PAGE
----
L05(b) - Race, Indigeneity, Political Institutions, and Public Policies
Date: Jun 4 | Time: 01:30pm to 03:00pm | Location: SWING 407
Chair/Président/Présidente : Kate Korycki (Queen's University)
Discussant/Commentateur/Commentatrice : Kate Korycki (Queen's University)
Discussant/Commentateur/Commentatrice : Suzanne Hindmarch (University of New Brunswick)
Streams of Equity: Investigating Avenues for Provincial Policy Change on Issues of Racial Health Equity: Tari Ajadi (Dalhousie University)
Abstract: There has been minimal progress on issues of racial health equity in Canada, despite public health studies that show the inequitable distribution of poor health outcomes for racialized minorities (Gagné & Veenstra, 2017; Kisely, Terashima, & Langille, 2008; Siddiqi, Shahidi, Ramraj, & Williams, 2017). African-Canadians are disproportionately exposed to social, economic, and environmental factors that promote ill health. Democratic racism, defined by Henry et al. as values of justice, equality and fairness conflicting but coexisting with differential treatment and discrimination against racialized minorities, undermines notions of Canada as a country largely free of racism (2009). This discursive dissonance prompts the question: What are the most viable ‘streams’ for policy progress on issues of racial health equity? My paper argues that nationwide discourses of democratic racism, entrenched by a history of structural racism, may prevent proposals aimed at addressing racial health inequities from reaching provincial health policy agendas. It will combine discursive and historical institutionalism with multiple-streams approaches to demonstrate the contextual factors that produce the current policy environment. I aim to demonstrate the best available avenues for policy entrepreneurs and advocacy coalitions to make progress on equity-oriented health initiatives. The goals of my research are to foster an extensive and informed conversation about the ongoing, but often unseen, health inequities that racialized peoples in Canada face.
The Inescapability of Reconciliation: Indigenous People and Criminal Justice in Canada: Teddy Harrison (University of Toronto)
Abstract: A series of crises in Canadian criminal justice threaten the legitimacy of the criminal justice system for indigenous people. The epidemic of missing and murdered indigenous women, chronic over-incarceration of indigenous people, and underrepresentation on juries are symptoms of a broader crisis of legitimacy. This had led to calls, including from the Royal Commission on Aboriginal Peoples, to establish a separate system of justice under the control of indigenous people, as is the case in the United States. This paper draws on empirical political science and political theory to argue that a separate criminal justice system could address some of these problems but could not restore the legitimacy of the practice of criminal justice. Because the lives of indigenous and non-indigenous people are inextricably intertwined in Canada, many individuals would be caught up in the “other” system. If each system operates solely according to its own principles, this will only exacerbate the mutual perception of illegitimacy. Some reconciliation of indigenous and non-indigenous approaches to criminal justice is thus required within a single system of justice, if we are to establish practices of justice that can be endorsed as legitimate by both indigenous and non-indigenous Canadians.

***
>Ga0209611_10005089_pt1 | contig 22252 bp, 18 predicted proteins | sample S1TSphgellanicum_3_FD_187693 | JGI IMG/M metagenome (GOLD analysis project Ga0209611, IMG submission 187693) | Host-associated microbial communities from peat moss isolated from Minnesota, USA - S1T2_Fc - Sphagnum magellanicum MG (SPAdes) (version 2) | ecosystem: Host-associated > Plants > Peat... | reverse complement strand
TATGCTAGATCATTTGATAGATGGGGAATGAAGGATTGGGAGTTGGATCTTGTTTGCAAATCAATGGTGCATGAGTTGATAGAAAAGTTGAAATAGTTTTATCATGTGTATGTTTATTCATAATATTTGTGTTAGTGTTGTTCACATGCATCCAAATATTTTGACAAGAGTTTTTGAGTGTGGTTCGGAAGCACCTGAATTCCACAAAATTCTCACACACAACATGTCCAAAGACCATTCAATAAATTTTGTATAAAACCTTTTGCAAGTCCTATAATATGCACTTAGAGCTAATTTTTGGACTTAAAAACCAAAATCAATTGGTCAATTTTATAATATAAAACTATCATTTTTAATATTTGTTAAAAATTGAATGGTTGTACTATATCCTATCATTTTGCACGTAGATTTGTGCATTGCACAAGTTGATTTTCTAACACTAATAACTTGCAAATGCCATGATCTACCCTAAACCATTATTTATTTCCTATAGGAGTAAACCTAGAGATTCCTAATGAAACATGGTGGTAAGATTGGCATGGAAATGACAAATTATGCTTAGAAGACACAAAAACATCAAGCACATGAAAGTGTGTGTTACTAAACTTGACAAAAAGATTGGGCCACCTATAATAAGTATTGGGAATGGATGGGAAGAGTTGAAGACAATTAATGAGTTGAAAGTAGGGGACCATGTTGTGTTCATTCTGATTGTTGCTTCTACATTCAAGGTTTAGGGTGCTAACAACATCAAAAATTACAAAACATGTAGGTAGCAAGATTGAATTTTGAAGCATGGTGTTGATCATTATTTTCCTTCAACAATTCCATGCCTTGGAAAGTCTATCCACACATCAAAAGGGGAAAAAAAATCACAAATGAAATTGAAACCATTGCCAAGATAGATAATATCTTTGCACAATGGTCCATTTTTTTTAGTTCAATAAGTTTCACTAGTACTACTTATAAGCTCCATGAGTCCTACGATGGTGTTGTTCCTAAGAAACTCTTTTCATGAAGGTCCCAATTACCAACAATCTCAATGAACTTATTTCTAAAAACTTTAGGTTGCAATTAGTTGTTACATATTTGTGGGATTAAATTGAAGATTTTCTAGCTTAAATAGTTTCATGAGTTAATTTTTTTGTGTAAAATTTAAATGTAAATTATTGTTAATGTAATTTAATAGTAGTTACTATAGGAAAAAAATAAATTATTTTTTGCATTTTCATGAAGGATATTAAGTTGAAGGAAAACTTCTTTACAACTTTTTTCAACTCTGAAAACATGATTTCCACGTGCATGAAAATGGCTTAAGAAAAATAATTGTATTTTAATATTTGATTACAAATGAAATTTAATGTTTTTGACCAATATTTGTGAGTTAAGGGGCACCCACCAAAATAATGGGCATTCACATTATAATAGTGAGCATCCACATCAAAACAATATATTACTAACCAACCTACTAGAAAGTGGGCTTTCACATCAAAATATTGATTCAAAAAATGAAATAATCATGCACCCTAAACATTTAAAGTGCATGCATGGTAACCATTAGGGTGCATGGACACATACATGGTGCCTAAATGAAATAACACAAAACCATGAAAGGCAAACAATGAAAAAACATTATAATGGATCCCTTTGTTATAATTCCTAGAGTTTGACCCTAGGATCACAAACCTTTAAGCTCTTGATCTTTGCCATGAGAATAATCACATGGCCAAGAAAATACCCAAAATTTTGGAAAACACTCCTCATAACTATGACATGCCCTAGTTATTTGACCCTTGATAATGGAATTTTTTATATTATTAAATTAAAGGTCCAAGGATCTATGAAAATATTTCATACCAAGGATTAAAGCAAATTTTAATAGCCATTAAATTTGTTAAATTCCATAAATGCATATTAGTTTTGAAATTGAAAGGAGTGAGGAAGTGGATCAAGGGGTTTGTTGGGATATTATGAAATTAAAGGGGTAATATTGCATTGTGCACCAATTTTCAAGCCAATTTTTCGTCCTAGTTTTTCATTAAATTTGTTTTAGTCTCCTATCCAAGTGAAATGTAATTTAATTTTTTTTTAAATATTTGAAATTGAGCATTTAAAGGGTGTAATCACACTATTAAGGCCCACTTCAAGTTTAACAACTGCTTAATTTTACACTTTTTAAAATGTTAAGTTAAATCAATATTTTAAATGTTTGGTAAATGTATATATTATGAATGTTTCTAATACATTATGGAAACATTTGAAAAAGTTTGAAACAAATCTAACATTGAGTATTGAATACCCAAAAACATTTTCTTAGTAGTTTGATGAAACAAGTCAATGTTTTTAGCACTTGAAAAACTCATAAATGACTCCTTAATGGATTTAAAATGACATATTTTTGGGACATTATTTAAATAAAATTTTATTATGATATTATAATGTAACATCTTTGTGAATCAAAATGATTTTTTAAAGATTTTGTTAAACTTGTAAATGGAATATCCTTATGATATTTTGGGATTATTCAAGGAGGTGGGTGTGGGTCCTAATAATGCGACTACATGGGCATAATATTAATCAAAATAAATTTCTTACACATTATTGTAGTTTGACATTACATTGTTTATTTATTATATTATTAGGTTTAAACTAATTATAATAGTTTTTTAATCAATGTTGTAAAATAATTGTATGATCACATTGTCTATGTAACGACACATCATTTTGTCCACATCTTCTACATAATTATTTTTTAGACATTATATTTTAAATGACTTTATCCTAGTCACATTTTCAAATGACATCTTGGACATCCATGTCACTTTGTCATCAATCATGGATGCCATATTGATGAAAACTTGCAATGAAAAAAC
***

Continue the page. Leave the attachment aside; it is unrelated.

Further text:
Strengthening Impact Assessments for Indigenous Women: Leah Levac (University of Guelph), Susan Manning (Dalhousie University), Patricia Nash (Independent Researcher), Jane Stinson (Canadian Research Institute for the Advancement of Women)
Abstract: In 2018, the federal government introduced new legislation (Bills C-68 and C-69) which aims to better protect the environment and rebuild public trust in resource development decisions, while growing the economy and reaffirming the commitment to Nation to Nation partnerships (Government of Canada, 2018). The proposed Impact Assessment Act (IAA) will expand the scope of impact assessment from primarily biophysical concerns to include impacts on health and socio-economic conditions for all people, with special attention to be paid to gender, intersectionality, and Indigenous Peoples. This is a critical expansion given what we know about the broad and largely negative socioeconomic, health, and cultural impacts of resource development on northern and Indigenous women (Manning et al., 2018). Despite these stated commitments, many questions remain, including the extent to which the new legislation will honour the principle of free, prior and informed consent (Pasternak & King, 2018), and create meaningful opportunities for Indigenous women’s participation. Drawing on an extensive scoping review and key informant interviews with Indigenous women and their allies who have been actively involved in environmental assessments across the country, this paper proposes principles and practices for guiding proponents and governments to do a better job of identifying the impacts of major resource and infrastructure developments on Indigenous women, including making impact assessment processes, and mitigation strategies, more attentive to the experiences of Indigenous women. 5th author: Deborah Stienstra, Jarislowsky Chair in Families & Work; Professor, Department of Political Science, University of Guelph –Deborah.email@example.com